Trailer and Flooring Woes
Getting the subfloor on the trailer has proved to be somewhat of a fussy and infuriating experience. After first finding out that two 4×8′ plywood underlay sheets place side by side with one edge square to the trailer facia board (exactly as called for in Tumbleweeds plans, see photo) would not actually reach over to the other side (leaving a sizable ~3in gap). I then discovered that when the board was extended 1 1/2in over on the trailer ends (again to meet the facia) the opposite edge just missed the metal L-beam joist, this meant more cutting, fussing, and cussing; always a good combo.
While I would like to blame the fabricators (AMP Trailers of Florida) I have to say that more than likely the engineer who designed the trailer didn’t accommodate for that 1 1/2in extension when you attach the facia boards, in my experience welders are sharp guys and know how to follow a plan, but that all goes straight out the window if what they are working from isn’t worth the paper it’s printed on.
I also speak from the knowledge that vanishingly few “Professional Engineers™” are any good at making actual things in the real world. The required skill set for graduating from one of these “accredited” engineering colleges usually track something like this: thermodynamics? check, calculus? check, fluid dynamics?, sorta-kinda check, about 20 other super complex subjects that they will most likely never use in 99.5% of any real world situations? check and check.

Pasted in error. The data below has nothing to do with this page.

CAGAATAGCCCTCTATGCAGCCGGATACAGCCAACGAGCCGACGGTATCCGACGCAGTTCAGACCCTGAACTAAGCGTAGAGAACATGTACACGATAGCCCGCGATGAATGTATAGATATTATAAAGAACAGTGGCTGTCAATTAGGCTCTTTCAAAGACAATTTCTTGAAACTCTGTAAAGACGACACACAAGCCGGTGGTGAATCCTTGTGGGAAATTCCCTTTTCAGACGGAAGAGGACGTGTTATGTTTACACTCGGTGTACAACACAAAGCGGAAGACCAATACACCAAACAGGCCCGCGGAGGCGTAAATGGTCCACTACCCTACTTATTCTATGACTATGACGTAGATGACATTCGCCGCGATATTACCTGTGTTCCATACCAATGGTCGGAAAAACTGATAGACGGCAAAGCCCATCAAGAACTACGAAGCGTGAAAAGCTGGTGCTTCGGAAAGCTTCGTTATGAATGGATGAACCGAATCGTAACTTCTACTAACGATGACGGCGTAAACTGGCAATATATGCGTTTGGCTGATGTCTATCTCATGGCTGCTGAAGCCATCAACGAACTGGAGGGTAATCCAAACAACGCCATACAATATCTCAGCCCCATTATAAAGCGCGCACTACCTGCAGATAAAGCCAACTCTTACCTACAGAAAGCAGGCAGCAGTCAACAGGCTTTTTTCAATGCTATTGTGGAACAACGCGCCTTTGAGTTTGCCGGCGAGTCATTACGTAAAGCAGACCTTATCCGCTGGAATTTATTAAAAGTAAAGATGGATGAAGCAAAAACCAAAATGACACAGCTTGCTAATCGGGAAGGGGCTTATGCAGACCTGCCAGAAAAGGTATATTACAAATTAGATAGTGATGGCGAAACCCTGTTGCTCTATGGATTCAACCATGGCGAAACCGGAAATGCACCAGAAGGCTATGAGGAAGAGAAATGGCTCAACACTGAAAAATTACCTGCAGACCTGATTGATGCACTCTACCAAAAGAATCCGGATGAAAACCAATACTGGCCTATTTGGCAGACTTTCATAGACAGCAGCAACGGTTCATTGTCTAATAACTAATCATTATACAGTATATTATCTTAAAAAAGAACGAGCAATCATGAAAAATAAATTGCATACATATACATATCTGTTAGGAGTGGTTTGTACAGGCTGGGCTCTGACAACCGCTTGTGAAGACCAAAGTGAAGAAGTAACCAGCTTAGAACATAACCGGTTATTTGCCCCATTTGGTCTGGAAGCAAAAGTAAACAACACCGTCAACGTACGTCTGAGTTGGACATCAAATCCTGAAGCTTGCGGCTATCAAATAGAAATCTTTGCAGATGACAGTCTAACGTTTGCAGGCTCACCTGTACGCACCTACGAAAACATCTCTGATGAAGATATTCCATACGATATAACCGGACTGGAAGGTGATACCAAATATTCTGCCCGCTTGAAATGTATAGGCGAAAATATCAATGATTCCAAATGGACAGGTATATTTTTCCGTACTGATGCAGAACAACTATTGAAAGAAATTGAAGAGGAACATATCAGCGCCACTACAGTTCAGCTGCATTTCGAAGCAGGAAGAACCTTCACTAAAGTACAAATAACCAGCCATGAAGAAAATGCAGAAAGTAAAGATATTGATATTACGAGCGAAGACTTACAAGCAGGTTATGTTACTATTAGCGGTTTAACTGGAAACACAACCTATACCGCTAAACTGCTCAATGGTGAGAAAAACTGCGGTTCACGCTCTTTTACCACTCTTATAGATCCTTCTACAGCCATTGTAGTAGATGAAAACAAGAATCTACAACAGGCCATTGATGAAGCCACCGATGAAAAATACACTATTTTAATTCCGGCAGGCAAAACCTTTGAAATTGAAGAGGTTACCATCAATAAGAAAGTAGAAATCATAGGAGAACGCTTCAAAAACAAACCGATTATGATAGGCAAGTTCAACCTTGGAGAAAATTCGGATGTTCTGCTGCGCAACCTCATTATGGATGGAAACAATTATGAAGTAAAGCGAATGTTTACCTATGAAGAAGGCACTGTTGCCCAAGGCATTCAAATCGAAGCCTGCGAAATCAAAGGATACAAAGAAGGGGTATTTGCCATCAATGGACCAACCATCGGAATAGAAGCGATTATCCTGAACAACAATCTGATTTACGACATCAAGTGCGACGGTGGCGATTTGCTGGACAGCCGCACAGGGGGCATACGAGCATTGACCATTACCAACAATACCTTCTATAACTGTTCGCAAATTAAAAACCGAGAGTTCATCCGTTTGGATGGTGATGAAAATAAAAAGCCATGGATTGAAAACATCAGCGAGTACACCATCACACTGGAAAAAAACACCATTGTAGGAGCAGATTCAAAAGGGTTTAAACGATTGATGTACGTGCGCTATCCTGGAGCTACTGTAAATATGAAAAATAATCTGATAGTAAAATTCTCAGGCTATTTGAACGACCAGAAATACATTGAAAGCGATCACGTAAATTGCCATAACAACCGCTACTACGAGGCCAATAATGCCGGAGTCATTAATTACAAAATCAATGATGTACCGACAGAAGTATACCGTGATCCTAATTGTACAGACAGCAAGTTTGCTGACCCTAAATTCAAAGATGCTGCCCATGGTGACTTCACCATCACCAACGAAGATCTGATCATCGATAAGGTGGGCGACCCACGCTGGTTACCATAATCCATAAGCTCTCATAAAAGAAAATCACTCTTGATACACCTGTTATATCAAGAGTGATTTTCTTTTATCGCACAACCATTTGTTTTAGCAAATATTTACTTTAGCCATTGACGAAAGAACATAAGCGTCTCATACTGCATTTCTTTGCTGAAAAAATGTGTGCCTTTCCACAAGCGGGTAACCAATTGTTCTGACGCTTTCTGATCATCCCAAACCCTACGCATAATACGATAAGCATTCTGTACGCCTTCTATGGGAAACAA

What all this wonderful education misses out on (to say nothing of hands-on shop experience) are skills like: high school math/arithmetic (how many ft^2 of plywood do we need?), dimensional tolerances (will it fit? and how tightly) basic physics (energy in = energy out*), communication, writing, and documentation skills (you will have to talk to non-engineers, get over it), budgeting and finance (can we actually pay for any of this?). If only half of graduating engineers had these skills down pat the world over would be a better place and presumably my trailer would have been designed correctly too, but alas nothing is ever quite the way you expect. Remember kids, never trust another persons drawings or specs, only what you can measure or test. Case in point, a 2×4 is not actually 2.00″ by 4.00″ it is roughly 1.5×3.5in, again plus or minus a significant margin due to variations between saw mills and thermal expansion. The moral, always check yourself, no matter how large or established the company or it’s engineers.
Now back to the skill saw…
* It really is Energy In x Efficiency = Energy out, since nothing is ever perfect and never will be, but we can simplify in this case.